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Spirit of the Sage Council v. Kempthorne

UNITED STATES DISTRICT COURT FOR THE DISTRICT OF COLUMBIA


August 30, 2007

SPIRIT OF THE SAGE COUNCIL, ET AL., PLAINTIFFS,
v.
DIRK KEMPTHORNE, SECRETARY OF THE DEPARTMENT OF INTERIOR, ET AL., DEFENDANTS.

The opinion of the court was delivered by: Emmet G. Sullivan United States District Judge

MEMORANDUM OPINION

Native American and environmental organizations and their members have brought this action challenging the validity of two federal rules under the Endangered Species Act ("ESA"), the No Surprises Rule and Permit Revocation Rule ("PRR", collectively "the Rules"), which were promulgated by the Fish and Wildlife Service ("FWS") and National Marine Fisheries Service ("NMFS", collectively "the Services"). In 2003 and 2004, the Court ruled that the PRR had been promulgated without providing adequate opportunity for public comment, remanded the Rules to the agencies, ordered the Services to complete the proceedings upon remand within one year, and enjoined use of the Rules in the interim. The Services have now complied with the required procedures and repromulgated the PRR. Pending before the Court are the parties' cross-motions for summary judgment, which dispute both this Court's jurisdiction as well as the merits of plaintiffs' claims under the Administrative Procedures Act ("APA"). Upon consideration of the motions and supporting memoranda, the responses and replies thereto, the applicable law, the arguments made at the motions hearing on May 30, 2007, and the entire record, the Court determines that the it has jurisdiction and that the Rules are lawful under the APA. Therefore, for the reasons stated herein, plaintiffs' motion for summary judgment is DENIED, and defendants' motion for summary judgment is GRANTED.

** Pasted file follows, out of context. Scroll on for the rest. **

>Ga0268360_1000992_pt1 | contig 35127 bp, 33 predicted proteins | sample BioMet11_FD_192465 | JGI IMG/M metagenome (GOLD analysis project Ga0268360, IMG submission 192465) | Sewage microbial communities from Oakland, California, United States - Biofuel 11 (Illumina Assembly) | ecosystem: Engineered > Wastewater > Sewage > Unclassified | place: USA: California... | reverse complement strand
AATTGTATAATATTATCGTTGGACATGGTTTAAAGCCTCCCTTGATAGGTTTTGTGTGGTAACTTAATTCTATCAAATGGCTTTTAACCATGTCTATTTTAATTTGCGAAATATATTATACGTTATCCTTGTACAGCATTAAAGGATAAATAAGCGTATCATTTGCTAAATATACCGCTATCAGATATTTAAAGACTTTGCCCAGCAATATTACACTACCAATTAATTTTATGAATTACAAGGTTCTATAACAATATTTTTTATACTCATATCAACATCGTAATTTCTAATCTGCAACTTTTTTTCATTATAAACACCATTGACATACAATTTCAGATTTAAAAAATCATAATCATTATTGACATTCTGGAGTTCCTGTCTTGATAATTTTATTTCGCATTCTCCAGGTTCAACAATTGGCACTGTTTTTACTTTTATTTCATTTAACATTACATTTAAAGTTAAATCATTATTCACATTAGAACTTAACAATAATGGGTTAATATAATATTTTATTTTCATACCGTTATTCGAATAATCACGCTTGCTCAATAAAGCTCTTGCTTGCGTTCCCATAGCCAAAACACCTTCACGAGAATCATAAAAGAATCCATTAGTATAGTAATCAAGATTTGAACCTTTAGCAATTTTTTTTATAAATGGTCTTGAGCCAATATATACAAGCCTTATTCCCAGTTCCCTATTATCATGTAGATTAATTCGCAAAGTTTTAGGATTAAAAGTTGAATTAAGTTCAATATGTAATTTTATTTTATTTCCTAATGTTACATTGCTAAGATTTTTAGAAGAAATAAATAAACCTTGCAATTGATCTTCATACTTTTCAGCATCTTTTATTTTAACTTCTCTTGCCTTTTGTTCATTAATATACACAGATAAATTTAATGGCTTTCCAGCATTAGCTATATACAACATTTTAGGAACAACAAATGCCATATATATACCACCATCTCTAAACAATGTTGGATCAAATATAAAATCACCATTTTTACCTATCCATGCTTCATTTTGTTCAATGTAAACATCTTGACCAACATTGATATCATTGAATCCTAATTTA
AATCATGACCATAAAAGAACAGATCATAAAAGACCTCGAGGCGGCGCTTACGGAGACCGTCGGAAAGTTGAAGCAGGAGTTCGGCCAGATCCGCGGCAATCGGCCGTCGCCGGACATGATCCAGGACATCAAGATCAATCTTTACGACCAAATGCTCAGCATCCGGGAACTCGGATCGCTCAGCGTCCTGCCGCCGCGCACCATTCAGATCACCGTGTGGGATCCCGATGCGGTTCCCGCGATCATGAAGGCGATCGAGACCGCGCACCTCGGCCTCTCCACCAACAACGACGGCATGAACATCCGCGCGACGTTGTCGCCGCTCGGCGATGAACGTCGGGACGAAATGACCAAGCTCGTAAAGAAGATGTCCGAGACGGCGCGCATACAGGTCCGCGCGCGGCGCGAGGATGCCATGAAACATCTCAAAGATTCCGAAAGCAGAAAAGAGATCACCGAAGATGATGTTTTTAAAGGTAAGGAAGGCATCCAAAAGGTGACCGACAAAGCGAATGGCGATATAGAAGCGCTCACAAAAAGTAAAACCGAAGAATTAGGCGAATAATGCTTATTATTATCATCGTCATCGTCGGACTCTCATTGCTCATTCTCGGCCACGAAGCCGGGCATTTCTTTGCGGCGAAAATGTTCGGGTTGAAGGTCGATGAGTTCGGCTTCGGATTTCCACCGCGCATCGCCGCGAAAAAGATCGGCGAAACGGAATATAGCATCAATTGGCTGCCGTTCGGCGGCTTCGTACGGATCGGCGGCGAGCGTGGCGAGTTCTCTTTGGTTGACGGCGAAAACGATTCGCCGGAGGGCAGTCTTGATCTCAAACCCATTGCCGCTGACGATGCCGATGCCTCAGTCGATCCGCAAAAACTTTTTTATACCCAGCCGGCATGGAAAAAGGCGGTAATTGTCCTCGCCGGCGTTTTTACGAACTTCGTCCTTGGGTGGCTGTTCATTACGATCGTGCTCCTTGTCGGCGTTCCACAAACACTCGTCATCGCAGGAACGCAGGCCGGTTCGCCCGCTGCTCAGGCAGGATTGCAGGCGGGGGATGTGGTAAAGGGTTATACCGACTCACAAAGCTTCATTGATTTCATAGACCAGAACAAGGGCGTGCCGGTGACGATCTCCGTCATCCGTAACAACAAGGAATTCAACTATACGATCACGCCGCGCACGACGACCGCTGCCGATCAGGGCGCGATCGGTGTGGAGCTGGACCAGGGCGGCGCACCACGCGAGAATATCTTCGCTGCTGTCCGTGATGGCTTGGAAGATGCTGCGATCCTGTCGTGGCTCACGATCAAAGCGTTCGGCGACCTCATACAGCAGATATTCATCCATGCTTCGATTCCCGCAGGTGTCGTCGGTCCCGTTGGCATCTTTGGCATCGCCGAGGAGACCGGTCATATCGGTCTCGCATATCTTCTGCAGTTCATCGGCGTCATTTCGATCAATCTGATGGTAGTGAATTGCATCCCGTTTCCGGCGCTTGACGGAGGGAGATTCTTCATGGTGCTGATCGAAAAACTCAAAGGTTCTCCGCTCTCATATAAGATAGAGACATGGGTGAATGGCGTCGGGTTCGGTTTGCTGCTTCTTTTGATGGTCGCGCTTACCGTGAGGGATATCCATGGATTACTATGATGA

BACKGROUND

A. Factual and Regulatory Background

The background of the parties and the statutory framework was discussed in detail in the Court's 2003 opinion, Spirit of the Sage Council v. Norton, 294 F. Supp. 2d 67, 73-80 (D.D.C. 2003) (hereinafter "Spirit I"), and need only be summarized here. Plaintiffs are a number of organizations who allege that their members regularly photograph, observe, study and otherwise enjoy endangered and threatened species and their habitats. Id. at 73-74. FWS and NMFS are agencies within the Department of the Interior and Department of Commerce respectively, which have been delegated the responsibilities under the ESA. Id. at 75. Two additional parties, the Western Urban Water Coalition and a group of California local governments, have been granted leave to intervene as defendants. Id.